Boston Cream Pie, Sachertorte: Cakes That Were Invented At Hotels

World-famous cakes like the Sachertorte and Boston Cream Pie have something in common: They were all invented at hotels.

Chances are you've heard of Vienna's famous Sachertorte, a round cake enrobed in rich dark chocolate with apricot jam between three layers of firm chocolate cake (and served with the requisite side of whipped cream). But not many know the story behind the dessert, which was invented in Vienna in 1832 by 16 year-old apprentice chef Franz Sacher, when an Austrain diplomat requested that a cake be created in his honor. Years later, Sacher's son Eduard further developed the torte into its current form while working at the famous Demel Bakery. And when Eduard established the Hotel Sacher Wien in 1876, the Sachertorte became its signature cake.

Hotel Sacher Wien joined several other grand Viennese hotels that already had signature cakes, which had become somewhat of a trend in the city at the time. Soon, other hotels around the world joined in the cake tradition, from Vienna to New York.

The Imperial Torte at Hotel Imperial

The palatial Hotel Imperial, a Luxury Collection hotel in Vienna that has been welcoming guests since 1873, created their Imperial Torte upon opening. "Legend has it that a kitchen apprentice created the Imperial Torte in honor of Emperor Franz Joseph I on the occasion of the Hotel Imperial's opening in 1873," Mario Habicher, the hotel's general manager, says. "Cacao cream beaten to an ethereal lightness is layered in between delicate wafers of almond pastry and then enveloped in fine marzipan and a rich glaze of chocolate."

Boston Cream Pie at the Omni Parker House

Cake historian Jessica Reed explains that in the early 19th century, restaurants and fine dining in the U.S. were still new, and they provided a prestigious platform for a wider audience. "This was before KitchenAids and reliable ovens—to create a cake took time. If you have a prestigious hotel behind you, why not create a Boston Cream Pie instead of just a pound cake?" Reed says. When the Omni Parker House opened in 1855, New Englanders had already been eating a dessert called "pudding-cake pie," but when Parker House's Chef Sanzian drizzled chocolate icing onto sponge cake filled with vanilla custard, the Boston Cream Pie was born. Another famous creation from the hotel? Parker House Rolls.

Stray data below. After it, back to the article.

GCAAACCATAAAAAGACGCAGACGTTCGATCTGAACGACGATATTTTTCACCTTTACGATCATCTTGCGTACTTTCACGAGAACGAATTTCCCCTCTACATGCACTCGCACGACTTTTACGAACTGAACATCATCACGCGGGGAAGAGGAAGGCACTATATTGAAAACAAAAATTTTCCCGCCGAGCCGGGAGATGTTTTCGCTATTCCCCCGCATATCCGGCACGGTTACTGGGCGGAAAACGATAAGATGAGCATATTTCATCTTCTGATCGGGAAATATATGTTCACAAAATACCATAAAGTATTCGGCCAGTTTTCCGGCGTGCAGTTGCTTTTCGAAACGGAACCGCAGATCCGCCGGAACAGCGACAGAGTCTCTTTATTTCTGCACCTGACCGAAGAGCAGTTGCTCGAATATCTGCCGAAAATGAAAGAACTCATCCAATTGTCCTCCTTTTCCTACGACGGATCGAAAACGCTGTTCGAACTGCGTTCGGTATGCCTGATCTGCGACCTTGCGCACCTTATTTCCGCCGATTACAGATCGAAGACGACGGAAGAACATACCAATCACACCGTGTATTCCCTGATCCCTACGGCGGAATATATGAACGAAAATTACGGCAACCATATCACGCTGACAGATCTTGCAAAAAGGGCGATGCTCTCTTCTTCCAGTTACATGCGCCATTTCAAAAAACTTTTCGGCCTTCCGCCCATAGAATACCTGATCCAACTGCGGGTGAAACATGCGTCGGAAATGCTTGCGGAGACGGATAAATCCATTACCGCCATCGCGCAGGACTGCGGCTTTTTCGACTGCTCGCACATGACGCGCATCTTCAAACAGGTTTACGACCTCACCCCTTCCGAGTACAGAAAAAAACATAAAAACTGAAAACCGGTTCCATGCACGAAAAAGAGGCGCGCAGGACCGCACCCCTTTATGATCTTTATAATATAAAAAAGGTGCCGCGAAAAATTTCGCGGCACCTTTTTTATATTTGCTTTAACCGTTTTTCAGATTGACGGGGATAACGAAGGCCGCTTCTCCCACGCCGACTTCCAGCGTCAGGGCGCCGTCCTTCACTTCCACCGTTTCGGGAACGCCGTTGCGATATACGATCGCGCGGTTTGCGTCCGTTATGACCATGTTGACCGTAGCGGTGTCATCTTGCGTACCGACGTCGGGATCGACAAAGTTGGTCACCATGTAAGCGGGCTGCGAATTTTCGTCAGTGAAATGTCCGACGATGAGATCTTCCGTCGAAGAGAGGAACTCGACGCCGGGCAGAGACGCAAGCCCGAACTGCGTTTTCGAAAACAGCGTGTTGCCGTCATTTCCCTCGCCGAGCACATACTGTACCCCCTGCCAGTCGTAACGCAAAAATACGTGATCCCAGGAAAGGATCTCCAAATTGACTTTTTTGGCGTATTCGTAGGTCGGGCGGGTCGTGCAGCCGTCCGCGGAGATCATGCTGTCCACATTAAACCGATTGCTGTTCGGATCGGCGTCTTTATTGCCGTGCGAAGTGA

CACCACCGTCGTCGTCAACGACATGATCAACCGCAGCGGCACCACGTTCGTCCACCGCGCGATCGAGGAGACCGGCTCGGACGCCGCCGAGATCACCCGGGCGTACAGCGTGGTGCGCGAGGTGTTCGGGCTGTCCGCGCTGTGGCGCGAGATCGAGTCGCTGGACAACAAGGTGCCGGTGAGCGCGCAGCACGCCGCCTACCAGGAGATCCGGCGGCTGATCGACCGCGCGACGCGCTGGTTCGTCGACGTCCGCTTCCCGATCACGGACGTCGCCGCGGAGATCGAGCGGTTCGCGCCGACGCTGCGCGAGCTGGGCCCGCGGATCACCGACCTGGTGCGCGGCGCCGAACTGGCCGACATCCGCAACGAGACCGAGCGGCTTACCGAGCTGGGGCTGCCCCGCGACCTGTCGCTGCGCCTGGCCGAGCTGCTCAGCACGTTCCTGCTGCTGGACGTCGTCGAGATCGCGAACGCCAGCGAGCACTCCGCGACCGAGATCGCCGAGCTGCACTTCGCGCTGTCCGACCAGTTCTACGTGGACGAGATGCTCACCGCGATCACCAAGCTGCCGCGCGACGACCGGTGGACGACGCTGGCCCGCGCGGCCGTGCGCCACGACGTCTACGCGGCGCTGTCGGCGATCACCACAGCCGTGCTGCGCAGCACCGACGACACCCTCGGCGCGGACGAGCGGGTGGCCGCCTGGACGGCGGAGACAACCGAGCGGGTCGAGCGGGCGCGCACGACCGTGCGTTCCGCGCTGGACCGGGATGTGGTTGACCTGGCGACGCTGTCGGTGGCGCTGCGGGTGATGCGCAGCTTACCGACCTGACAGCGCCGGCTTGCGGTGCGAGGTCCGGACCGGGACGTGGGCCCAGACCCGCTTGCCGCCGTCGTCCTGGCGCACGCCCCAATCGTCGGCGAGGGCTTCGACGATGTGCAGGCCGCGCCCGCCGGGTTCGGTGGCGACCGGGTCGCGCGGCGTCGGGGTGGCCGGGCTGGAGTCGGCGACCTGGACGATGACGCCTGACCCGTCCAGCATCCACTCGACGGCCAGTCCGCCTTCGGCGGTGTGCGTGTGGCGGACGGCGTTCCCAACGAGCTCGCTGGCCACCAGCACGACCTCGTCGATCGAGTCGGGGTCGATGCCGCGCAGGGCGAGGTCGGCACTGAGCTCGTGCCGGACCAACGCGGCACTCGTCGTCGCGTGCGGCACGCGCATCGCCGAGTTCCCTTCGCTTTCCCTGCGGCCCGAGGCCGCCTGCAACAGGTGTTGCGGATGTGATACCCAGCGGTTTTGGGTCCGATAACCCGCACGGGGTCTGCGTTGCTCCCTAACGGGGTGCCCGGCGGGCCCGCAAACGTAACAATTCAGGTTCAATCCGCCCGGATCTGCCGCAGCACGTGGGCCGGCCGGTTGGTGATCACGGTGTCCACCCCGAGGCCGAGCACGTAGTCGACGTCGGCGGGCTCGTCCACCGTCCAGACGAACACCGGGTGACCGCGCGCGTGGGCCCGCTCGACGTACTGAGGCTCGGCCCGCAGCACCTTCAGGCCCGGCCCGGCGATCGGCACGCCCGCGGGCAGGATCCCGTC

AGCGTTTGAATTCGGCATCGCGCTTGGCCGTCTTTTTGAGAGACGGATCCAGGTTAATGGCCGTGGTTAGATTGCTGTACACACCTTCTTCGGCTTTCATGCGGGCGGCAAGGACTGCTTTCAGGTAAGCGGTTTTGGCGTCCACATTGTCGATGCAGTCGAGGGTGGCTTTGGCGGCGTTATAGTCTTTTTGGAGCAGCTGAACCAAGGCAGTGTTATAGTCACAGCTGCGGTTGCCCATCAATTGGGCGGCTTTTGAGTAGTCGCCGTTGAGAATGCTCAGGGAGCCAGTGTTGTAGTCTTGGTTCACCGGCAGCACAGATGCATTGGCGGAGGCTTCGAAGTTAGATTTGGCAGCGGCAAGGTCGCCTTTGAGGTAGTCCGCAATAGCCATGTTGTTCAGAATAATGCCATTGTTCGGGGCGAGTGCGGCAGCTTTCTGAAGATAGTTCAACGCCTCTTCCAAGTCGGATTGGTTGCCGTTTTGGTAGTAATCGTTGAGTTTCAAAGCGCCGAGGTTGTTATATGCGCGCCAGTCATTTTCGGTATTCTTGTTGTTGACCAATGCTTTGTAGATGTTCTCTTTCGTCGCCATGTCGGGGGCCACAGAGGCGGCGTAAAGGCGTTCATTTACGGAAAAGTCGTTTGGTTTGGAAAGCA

Red Velvet Cake at the Waldorf Astoria

Some claim that red velvet cake was created at the Waldorf Astoria New York, and it remains the brand's signature dessert. Legend has it that the chef who developed the recipe kept it a secret until a guest wrote to him asking how to make it. The chef provided the recipe to the guest, but also included a bill for 300 dollars. The guest was so offended that she took revenge by sending the recipe to her friends and family, many of whom were well known New York socialites. Whether or not this is all true, Waldorf Astoria Hotels & Resorts have made the red velvet cake a staple on the menus at their hotels around the globe.

The Cake at the Ritz-Carlton

In 2014, the Ritz-Carlton brand formed their signature cake by combining Grand Marnier and rich Valrhona chocolate. Why Grand Marnier? In 1880, when Louis-Alexandre Marnier Lapostolle invented a new liqueur, he named it Curaçao Marnier. His friend, César Ritz, who would open the Ritz Paris just a few years later, suggested that he rename his new liqueur Grand Marnier to give it a name worthy of its opulence.

The Vittoria Cake at the Grand Hotel Excelsior Vittoria

The signature cake at this hotel in Sorrento, Italy, is rooted in tradition. The Vittoria Cake is based on a family recipe from the Fiorentinos, who founded the hotel in 1834 and still own it today. The Fiorentino family would serve this cake—made with nuts, oranges and chocolate, with a small figurine such as a crown or a bean baked inside—to celebrate the Epiphany on January 6. The cake was cut into slices and whoever got the piece with the figurine became king or queen for the night.

Devorah Lev-Tov is a contributing writer for Tasting Table who travels the globe—and traverses NYC block by block—in search of her next amazing meal. See her latest adventures on her Instagram at @devoltv.